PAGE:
Freedom Front Plus
Freedom Front Plus

Visit to areas affected by unrest lays bare ANC’s ability to govern

(Debate in Parliament: Agriculture committee’s oversight visit to KwaZulu-Natal)

The oversight visits that various parliamentary Portfolio Committees paid to the areas that were affected by last month's unrest and violence once again shone the spotlight on the ANC's utter inability to govern.

A harsh reality that has become abundantly clear is that ordinary South Africans do not have the luxury – like ministers, MECs and other high-ranking officials in government do – of hiding from criminals and looters in their safe houses surrounded by armed security forces.

It also became evident that an entire month after the unrest and despite the fact that a state of disaster had been declared in the area, the necessary aid and relief had still not been provided to those who were affected.

This is particularly relevant to the agricultural sector, which has been plagued by foot-and-mouth disease for a long time in addition to the pandemic, restrictions and violent riots.

A person who owns a butchery situated in an area affected by foot-and-mouth disease and who offers support to emerging farmers recently informed the FF Plus of his immense struggle to keep his business afloat under these challenging circumstances.

Every single animal slaughtered must first be tested for the disease. Because state veterinarians are not readily available, these tests must be conducted by the private sector at a cost of approximately R1000 per test. Needless expenses like these are ultimately collected from consumers, which results in less turnover and inevitably leads to layoffs – which is the last thing one can afford under the current economic circumstances.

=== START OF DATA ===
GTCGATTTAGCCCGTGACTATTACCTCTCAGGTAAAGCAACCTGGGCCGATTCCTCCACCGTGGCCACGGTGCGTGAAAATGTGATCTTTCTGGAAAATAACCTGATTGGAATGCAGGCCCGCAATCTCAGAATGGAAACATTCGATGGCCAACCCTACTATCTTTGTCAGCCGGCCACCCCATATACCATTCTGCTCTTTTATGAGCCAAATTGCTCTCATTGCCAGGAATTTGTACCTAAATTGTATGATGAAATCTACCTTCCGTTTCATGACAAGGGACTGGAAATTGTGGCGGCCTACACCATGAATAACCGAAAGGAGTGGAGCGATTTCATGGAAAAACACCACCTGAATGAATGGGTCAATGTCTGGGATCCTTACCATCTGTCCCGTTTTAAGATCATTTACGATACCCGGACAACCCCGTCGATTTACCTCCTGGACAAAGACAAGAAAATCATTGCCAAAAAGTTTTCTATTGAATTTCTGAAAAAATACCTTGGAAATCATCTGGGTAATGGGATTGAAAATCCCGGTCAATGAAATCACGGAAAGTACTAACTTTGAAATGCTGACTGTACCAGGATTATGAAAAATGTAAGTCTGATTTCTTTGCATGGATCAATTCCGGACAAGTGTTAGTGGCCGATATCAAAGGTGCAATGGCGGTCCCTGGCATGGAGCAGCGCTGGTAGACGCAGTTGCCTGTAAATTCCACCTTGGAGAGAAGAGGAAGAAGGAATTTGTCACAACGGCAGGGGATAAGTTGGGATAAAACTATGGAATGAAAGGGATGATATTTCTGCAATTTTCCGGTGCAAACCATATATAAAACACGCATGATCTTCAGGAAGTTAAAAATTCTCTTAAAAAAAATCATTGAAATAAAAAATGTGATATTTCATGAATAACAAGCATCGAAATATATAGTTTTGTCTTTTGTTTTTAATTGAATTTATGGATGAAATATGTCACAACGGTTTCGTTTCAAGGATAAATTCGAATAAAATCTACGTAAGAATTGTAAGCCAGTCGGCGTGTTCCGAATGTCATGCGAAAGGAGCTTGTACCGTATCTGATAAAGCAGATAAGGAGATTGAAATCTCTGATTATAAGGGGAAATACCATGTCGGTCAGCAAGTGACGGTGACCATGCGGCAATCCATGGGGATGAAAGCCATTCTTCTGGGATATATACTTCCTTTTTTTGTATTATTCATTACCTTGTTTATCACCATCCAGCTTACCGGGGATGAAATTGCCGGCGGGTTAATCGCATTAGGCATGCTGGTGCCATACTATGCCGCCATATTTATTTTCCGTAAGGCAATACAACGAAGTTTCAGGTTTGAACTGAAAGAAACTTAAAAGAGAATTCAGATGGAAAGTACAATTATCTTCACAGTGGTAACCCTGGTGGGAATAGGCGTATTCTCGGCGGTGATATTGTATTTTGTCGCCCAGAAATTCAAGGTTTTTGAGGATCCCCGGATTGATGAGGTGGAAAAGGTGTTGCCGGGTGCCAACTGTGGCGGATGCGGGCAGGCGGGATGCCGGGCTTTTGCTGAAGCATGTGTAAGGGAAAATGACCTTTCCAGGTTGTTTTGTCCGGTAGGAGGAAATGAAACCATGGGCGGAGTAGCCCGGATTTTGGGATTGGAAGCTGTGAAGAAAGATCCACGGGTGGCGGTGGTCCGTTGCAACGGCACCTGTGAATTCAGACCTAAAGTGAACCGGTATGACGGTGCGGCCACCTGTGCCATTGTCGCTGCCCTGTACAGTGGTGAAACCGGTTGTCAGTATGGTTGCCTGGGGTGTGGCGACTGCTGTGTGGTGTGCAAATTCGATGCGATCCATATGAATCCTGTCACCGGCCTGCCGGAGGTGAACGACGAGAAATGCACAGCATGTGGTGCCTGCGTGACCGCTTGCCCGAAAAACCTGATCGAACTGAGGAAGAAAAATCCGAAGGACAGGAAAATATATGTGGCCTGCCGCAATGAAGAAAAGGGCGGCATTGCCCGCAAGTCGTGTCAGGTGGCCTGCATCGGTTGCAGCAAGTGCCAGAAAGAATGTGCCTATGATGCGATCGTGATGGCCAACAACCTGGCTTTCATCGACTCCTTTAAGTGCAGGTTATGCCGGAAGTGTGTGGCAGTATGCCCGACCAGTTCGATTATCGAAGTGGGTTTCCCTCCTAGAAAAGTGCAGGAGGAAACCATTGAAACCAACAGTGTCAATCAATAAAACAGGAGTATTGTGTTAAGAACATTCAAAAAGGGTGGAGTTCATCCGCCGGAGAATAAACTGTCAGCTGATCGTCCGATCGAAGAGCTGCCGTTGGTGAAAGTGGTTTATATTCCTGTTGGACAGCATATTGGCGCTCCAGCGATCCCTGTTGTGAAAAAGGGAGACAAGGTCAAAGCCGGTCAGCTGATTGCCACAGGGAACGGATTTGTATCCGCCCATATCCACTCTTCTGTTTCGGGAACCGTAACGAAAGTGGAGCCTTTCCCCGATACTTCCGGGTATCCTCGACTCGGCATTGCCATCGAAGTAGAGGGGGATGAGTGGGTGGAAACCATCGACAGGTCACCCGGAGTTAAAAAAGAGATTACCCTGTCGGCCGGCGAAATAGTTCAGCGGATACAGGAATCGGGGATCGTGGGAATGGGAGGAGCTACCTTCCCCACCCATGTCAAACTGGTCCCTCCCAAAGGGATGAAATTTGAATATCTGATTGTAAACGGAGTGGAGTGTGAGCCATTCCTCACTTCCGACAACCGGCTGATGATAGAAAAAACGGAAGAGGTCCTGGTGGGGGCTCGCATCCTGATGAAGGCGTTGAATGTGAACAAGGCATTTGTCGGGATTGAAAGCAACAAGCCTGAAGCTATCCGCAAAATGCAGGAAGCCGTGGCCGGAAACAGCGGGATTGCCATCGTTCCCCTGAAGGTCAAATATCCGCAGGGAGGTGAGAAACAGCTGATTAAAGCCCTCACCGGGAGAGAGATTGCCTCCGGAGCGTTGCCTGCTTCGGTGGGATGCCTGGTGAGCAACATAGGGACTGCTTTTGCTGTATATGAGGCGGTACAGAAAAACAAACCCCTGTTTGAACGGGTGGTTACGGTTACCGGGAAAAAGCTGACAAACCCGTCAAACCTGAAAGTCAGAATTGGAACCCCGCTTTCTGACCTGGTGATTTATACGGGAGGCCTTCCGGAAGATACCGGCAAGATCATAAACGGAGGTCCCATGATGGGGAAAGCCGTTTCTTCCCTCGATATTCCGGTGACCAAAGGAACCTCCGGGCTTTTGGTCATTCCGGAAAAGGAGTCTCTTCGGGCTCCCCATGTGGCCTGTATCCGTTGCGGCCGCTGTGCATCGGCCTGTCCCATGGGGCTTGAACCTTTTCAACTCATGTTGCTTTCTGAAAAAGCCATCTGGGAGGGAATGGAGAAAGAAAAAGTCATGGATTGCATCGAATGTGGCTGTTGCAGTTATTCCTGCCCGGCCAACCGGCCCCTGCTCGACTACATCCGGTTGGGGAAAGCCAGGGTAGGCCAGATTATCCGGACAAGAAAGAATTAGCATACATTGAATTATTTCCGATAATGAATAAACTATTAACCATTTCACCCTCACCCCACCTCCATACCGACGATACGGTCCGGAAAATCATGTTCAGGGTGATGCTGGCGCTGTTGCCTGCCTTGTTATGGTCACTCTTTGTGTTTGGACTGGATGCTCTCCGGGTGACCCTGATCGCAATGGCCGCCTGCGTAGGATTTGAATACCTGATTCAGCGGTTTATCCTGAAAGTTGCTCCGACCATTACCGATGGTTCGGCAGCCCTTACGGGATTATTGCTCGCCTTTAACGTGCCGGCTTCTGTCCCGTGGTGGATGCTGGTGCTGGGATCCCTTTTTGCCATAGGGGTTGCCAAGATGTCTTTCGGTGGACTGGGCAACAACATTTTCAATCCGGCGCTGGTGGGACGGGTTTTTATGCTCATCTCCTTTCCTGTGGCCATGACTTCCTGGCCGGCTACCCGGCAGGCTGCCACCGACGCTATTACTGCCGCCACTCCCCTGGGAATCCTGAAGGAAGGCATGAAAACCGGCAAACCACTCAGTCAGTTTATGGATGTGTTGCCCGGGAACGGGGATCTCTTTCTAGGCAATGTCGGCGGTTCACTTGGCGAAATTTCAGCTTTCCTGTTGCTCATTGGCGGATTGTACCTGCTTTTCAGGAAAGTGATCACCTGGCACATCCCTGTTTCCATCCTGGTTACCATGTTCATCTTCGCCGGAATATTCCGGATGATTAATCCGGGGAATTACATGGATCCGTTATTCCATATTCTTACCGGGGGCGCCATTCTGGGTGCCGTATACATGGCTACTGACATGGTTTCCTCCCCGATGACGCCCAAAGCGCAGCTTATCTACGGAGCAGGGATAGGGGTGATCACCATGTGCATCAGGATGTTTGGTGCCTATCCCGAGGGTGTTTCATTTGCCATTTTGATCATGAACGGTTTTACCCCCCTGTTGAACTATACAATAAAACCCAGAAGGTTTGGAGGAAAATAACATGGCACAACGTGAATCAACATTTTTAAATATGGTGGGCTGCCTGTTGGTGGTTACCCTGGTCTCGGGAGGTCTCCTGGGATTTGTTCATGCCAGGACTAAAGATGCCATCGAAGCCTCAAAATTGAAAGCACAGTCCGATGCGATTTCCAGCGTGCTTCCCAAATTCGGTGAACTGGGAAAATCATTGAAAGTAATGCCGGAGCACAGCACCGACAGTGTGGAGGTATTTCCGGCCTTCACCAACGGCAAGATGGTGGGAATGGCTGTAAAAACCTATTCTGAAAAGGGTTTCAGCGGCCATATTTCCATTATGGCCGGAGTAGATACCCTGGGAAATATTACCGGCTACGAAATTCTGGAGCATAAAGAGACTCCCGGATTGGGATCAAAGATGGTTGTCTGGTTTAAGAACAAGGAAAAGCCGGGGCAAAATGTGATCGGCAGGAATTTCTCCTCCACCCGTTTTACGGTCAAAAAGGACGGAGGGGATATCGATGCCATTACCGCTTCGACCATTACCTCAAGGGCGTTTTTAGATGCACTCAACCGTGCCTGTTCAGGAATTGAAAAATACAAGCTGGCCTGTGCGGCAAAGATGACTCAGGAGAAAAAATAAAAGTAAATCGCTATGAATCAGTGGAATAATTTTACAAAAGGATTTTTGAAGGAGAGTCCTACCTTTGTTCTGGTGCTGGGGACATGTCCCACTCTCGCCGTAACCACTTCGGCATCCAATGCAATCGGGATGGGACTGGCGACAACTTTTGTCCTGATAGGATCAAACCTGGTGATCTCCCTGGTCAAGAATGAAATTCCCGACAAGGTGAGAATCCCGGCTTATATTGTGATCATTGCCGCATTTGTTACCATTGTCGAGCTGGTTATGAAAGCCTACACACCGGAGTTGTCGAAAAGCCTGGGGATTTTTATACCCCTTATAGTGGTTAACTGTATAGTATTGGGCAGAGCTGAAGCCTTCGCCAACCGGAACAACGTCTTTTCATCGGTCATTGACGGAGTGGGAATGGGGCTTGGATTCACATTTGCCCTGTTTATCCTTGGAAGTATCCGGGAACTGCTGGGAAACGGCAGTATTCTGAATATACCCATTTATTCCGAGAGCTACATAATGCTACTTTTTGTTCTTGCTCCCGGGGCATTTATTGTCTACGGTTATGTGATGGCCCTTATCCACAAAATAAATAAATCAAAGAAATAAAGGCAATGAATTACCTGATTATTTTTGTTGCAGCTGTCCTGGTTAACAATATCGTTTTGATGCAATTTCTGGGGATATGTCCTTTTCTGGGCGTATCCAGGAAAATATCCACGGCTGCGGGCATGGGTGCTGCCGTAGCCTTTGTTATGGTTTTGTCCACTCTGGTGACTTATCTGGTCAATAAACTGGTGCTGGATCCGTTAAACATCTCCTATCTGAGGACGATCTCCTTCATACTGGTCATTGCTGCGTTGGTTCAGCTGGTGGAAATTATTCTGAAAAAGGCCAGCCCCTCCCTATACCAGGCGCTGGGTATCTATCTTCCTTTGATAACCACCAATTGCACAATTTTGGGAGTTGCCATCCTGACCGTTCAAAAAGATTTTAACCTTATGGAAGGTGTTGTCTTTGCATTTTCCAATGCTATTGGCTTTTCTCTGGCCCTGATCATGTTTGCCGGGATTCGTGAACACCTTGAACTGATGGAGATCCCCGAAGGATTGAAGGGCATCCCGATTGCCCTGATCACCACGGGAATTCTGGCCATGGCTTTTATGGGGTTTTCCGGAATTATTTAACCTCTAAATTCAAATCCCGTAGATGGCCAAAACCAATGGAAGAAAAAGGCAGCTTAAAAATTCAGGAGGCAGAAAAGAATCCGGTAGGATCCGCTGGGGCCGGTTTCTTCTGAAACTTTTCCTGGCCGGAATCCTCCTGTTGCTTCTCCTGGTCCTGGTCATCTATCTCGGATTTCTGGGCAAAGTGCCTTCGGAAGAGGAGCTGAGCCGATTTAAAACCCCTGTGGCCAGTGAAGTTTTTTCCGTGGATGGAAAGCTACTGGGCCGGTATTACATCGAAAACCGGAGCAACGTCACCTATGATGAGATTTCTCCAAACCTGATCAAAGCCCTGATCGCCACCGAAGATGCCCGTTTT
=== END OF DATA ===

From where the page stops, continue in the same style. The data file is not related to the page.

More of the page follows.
This is just a single example of how the public is being punished for the failures of an incompetent government that is allowing the vicious cycle of decline to grow uninterrupted.

In addition to these extremely difficult circumstances, the public must also deal with the destructive consequences of riots that should have been prevented. Crops were burnt, a port and produce markets were looted and then closed down. The real victims are the general public who are at the mercy of an incompetent government.

The truth is that the government does not grasp the seriousness of food security in the country; it is failing to see the bigger picture of putting food on the table for every ordinary family in the country.

The disaster at United Phosphorous Limited in Cornubia, just North of Durban, is considered to be one of the greatest chemical disasters in the history of South Africa and it resulted in widespread pollution. And yet it seems that the government is more concerned about its BRICS partners than the people and environment of South Africa.

The irony is that the problems in KwaZulu-Natal (from the unrest to the foot-and-mouth disease), like elsewhere in the country, could have been avoided with proper planning and being proactive.

The unfortunate reality is that the ANC is still in power; it is time for the ruling party to address South Africa's pressing problems.



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